Associated Press

Ninety-six-year-old Cyrus Porter is a devoted Taylor Swift fan and has traveled to her shows, but on Monday, he didn't have to go anywhere. Swift came to him.

A day after Porter hosted 72 people for Christmas, a van pulled into the driveway of his home in New Madrid.

Out stepped Taylor Swift and her parents. The 27-year-old singer stayed about an hour and sang "Shake It Off" as Porter's relatives sang along.

Swift had learned about the World War II combat veteran's fandom and decided to surprise him.

David Shane / Flickr

Missouri lawmakers hope that the upcoming session will finally produce a ban on lobbyist gifts, thanks to support from Republican Gov.-elect Eric Greitens. 

Authorities in the St. Louis area are searching for a 5-month-old girl after someone took off with the minivan she was in earlier this week.

The St. Louis Post-Dispatch reports the baby, Eden Brooke Hawthorne, was last seen in the 2006 Chrysler Town and Country van at a Church's Chicken in Normandy on Monday night.

Police say the mother rode to the restaurant with the baby and four other people. The mother and a man went inside the restaurant, and the minivan left with the baby inside.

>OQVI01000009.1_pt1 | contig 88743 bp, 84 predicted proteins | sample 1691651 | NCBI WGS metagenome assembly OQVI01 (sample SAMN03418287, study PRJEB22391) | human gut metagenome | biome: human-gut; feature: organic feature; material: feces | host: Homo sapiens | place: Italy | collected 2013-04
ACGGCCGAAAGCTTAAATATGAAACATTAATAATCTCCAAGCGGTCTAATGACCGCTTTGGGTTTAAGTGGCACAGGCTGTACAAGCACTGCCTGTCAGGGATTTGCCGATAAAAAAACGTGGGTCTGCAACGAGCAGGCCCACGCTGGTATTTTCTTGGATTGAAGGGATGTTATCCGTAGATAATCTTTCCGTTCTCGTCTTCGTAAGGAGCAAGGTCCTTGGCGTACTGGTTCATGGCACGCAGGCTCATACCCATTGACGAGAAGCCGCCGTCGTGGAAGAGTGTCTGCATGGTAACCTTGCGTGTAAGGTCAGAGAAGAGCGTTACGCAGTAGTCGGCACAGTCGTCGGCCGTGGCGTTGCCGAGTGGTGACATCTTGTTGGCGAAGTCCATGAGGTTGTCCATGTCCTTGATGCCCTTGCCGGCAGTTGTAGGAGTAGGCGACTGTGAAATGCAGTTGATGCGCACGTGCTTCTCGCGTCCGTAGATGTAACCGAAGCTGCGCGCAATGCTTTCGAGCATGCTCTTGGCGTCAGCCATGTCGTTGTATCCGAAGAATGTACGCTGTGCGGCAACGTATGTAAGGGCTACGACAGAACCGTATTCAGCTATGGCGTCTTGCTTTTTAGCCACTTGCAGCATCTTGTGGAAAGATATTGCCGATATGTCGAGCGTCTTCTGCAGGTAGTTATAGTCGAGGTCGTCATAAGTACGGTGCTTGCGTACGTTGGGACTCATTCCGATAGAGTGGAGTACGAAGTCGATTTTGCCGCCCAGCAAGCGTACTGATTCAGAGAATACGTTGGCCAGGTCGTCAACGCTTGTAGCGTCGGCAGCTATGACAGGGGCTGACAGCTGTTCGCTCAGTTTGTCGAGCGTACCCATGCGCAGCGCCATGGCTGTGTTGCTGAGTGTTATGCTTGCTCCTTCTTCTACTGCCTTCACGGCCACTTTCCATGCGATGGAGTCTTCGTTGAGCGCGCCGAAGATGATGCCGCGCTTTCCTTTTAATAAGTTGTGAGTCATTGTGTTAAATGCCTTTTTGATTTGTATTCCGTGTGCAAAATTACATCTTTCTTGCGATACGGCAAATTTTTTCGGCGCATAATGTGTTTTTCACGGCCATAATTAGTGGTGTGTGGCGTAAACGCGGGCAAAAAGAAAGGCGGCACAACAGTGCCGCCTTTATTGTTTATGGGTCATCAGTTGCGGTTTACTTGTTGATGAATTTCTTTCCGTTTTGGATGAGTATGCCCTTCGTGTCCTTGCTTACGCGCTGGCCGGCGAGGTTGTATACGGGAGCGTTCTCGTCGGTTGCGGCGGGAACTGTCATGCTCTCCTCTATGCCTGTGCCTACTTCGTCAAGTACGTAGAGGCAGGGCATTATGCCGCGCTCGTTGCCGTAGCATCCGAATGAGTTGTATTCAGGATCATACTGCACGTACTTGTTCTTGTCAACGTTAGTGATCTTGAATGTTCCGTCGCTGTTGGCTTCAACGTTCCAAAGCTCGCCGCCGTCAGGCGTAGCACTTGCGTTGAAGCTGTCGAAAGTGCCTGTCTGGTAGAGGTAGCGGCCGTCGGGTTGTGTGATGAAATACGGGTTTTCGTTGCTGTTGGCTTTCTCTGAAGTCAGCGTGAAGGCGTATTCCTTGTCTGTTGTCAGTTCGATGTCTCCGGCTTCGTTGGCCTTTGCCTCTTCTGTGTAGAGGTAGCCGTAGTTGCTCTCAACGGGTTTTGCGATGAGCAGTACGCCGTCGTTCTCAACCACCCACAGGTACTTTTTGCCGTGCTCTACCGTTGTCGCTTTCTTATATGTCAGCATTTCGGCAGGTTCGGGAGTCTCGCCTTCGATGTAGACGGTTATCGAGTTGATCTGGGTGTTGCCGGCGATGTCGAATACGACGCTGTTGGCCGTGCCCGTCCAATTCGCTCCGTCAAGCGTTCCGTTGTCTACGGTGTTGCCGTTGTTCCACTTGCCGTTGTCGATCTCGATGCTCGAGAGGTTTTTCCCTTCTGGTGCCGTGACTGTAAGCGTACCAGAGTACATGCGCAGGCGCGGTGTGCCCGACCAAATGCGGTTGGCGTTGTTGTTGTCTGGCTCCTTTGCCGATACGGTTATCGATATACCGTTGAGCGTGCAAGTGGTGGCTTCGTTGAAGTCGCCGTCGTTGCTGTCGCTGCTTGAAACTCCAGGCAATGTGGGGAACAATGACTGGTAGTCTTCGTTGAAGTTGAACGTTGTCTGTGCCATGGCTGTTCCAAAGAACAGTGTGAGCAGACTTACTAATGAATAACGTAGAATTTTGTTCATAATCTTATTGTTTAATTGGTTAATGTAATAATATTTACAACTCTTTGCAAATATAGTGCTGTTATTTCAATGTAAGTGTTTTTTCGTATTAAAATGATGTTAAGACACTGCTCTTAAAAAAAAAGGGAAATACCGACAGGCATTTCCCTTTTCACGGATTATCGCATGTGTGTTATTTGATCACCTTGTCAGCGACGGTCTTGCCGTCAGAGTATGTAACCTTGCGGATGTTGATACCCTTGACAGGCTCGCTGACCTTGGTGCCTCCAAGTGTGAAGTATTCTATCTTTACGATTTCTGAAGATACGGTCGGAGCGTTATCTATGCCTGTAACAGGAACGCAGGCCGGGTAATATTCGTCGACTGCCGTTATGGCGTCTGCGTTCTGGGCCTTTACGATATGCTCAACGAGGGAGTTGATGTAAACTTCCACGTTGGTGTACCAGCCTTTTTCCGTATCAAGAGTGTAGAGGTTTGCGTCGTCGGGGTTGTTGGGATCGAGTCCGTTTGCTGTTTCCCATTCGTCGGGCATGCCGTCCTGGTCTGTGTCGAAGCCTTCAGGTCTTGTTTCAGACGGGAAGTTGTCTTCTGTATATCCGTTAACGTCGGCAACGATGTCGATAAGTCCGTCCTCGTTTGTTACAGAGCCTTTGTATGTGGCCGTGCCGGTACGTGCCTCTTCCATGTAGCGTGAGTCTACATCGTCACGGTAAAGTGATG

Jonathunder / Wikimedia commons

A federal appellate court has reinstated a judge's 2013 ruling that a central Missouri technical college's mandatory drug testing policy is unconstitutional when applied to most students.

The 9-2 ruling yesterday by the full 8th U.S. District Court of Appeals in St. Louis sided with the American Civil Liberties Union in reversing an earlier decision by a three-judge panel of that court.

That trio had overturned a federal judge's injunction barring State Technical College of Missouri — formerly Linn State Technical College — from drug screening all of its 1,200 students.

j.stephenconn / flickr